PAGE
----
Informant: Mhmm, it has. It didn’t work last Friday though, but it usually works haha. 

Interviewer: Where did you learn it from? 

Informant: My mom, she always has us do it if we are hiccuping around her.

Interviewer: Do you know where your Mom learned it from?

Informant: I wanna say my grandma, my grandma has told me to do the same thing before so it was probably her. 

Background

My informant is a good friend and housemate of mine from USC and is a senior at the University of Southern California majoring in Health Promotion and Disease Prevention with a minor in Health Care Studies from San Dimas, CA. She says that a lot of her mannerisms and sayings come from growing up in San Dimas which she describes as being a very small town outside of Los Angeles that feels more midwest than the West coast. She attended summer camps throughout most of her life, starting as a camper and becoming a counselor in high school. 

Context

At a birthday celebration out house threw for my informant, she drank some alcoholic beverages and got the hiccups as a result. When I offered her my advice, she told me not to worry and that she had a trick to remedy the cure that was passed down in her family. She went upstairs to her kitchen with me, and I saw her drink the water from the cup. During our interview, I brought it up and she discussed it further with me. 

Analysis

From experience with my family and interacting with friends from back home, hiccup remedies differ from family to family and cultures. Essentially, all hiccup cures aim to do the same thing by controlling the diaphragm to stop it from producing hiccups. Usually, these are different methods of breath control, and drinking a glass of water without stopping is a good way to control breathing. Doing more research, I found this method also listed in the following article listed as number 6.

The article explains this method as a combination of breath control and the fact that “you’ll have to ‘pull’ even harder with your diaphragm to suck up the water.”

Russell, Elaine, and Reader’s Digest Editors. “How to Get Rid of Hiccups: 18 Home Remedies \That Actually Work.” Reader’s Digest, www.readersdigest.ca/health/conditions/7-ways-get-rid-hiccups/.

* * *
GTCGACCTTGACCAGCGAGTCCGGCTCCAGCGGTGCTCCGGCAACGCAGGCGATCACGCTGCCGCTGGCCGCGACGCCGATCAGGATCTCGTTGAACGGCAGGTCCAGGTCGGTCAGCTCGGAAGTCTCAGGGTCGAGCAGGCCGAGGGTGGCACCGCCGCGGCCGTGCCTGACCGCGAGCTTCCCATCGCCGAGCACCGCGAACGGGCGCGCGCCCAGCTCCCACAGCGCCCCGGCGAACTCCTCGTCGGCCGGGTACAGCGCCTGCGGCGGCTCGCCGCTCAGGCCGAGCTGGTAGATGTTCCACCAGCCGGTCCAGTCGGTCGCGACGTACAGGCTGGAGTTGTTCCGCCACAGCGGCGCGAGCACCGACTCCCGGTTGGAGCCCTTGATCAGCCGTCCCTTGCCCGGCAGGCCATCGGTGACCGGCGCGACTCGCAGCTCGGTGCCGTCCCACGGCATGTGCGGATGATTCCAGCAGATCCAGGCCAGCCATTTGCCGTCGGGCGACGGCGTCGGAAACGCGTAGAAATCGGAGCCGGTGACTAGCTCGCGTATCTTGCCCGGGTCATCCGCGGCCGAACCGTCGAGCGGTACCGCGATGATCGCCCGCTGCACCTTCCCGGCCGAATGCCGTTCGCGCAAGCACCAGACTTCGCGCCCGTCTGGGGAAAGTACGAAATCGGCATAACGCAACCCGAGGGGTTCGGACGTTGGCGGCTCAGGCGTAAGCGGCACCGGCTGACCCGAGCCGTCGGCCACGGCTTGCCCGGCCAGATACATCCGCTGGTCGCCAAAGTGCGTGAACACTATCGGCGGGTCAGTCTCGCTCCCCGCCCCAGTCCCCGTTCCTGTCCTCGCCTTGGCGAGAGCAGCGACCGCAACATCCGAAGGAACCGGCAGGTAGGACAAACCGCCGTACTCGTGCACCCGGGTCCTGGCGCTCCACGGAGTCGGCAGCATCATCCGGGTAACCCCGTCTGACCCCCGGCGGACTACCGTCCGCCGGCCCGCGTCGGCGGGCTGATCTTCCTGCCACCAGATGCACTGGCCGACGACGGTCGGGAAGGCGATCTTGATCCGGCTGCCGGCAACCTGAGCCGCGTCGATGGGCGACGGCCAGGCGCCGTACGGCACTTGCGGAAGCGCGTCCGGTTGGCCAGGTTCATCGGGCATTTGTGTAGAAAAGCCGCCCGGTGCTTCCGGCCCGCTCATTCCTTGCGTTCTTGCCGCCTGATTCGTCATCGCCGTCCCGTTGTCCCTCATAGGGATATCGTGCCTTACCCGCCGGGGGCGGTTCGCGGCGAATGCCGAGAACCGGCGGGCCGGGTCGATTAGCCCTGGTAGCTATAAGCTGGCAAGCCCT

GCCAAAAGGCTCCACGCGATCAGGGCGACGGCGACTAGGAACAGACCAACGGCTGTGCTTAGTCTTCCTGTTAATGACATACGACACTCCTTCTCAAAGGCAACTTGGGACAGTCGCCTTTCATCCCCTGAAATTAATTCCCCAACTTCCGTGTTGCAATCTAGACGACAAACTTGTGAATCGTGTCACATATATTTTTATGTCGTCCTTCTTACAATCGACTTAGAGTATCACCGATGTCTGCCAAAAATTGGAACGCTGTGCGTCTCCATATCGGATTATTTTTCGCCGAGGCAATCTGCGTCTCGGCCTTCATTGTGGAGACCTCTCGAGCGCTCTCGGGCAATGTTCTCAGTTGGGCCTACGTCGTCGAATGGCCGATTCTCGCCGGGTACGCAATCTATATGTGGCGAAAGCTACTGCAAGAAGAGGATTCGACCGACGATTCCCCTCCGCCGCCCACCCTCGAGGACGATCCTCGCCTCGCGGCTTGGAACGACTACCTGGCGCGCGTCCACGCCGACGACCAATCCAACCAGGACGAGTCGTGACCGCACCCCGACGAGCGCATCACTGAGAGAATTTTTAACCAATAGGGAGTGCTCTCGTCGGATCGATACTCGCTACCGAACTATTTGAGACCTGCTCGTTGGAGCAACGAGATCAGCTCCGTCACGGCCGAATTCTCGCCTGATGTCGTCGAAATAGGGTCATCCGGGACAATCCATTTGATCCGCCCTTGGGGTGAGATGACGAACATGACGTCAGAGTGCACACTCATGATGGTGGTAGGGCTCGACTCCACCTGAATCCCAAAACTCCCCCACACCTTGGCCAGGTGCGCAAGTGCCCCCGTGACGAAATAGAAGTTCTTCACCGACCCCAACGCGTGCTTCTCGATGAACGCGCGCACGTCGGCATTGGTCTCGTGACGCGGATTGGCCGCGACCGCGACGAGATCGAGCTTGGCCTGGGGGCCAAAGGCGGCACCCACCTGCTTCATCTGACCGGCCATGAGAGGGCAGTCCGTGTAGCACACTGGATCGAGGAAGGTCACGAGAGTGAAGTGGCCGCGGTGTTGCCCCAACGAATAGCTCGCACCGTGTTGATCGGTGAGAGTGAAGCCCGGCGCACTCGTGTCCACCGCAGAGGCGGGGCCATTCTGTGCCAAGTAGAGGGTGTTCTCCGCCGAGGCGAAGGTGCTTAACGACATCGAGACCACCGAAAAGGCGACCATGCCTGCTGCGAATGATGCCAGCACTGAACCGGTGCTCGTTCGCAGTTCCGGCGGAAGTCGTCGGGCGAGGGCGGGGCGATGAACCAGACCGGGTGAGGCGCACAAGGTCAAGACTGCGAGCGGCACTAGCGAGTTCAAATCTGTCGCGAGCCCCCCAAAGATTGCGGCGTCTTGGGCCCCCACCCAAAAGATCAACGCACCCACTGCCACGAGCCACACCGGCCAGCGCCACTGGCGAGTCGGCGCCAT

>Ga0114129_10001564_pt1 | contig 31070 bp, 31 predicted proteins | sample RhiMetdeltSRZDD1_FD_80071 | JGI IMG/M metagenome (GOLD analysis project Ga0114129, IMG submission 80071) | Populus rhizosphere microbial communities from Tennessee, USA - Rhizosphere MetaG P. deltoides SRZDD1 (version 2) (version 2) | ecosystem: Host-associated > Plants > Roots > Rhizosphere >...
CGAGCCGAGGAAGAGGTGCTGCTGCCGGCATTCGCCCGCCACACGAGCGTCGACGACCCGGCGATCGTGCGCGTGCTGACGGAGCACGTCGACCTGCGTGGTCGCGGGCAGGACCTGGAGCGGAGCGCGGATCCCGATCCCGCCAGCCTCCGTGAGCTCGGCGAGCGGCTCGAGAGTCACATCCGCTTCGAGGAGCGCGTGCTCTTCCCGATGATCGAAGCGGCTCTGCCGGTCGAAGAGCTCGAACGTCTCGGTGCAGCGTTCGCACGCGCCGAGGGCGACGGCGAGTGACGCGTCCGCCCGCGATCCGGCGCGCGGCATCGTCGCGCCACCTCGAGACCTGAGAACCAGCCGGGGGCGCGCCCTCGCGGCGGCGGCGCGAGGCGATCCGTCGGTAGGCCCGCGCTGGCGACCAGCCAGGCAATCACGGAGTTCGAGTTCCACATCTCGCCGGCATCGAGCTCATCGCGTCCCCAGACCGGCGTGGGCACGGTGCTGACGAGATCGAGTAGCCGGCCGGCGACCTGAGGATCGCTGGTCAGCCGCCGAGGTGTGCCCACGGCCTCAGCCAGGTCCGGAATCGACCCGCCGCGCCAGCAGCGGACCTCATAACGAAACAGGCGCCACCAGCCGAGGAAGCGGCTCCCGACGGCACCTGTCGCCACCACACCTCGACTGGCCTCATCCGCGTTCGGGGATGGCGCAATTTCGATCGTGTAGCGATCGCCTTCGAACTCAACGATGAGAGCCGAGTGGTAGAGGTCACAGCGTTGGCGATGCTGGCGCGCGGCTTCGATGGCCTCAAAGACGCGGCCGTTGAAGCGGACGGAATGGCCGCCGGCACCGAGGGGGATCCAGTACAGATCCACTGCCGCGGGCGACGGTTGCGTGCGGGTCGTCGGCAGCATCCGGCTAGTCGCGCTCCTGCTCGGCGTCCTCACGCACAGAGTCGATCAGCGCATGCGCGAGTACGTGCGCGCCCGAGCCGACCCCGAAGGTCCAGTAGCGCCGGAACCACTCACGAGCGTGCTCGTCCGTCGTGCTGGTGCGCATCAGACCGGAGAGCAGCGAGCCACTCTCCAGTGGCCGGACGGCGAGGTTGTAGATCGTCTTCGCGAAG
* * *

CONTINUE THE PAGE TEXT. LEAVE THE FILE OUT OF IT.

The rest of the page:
Using Yerba Buena to ail colicky babies

Main Piece

Informant: That was my situation, I got married at 18 and at 19 I had my first daughter. That is when all of the wives tales emerged. All of my family members shared with me their tips and tricks. My first daughter was very colicky so the first one I remember was feeding her Yerba Buena. It was very hard because Doctors told me not to give her anything, but my family was telling me to. From a science perspective I knew that was ridiculous, but at the end of the day I did it because what harm could be done? 

Interviewer: Can you guide me through what they told you to do? 

Informant: First of all every woman in the family had Yerba Buena, so my Mom called me and told me to come over when I told her my daughter was colicky. She gave me my own little sprout, and a pot to plant my own because she told me that I was gonna need it. First you wash them really really good because they’ve been out in the dirt. And then you put 2-3 leaves and boil it and it’ll turn a light brown, but don’t let that scare you. You have to cool it before you put it in the bottle. I tasted it, it tastes like mint and water. No sugar. You don’t put sugar, you just let the leaves lose in the water. 

Interviewer: How much would you feed her? 

Informant: No more than an ounce, I would give her more as she grew up but usually just an ounce. 

Interviewer: Did you see it work?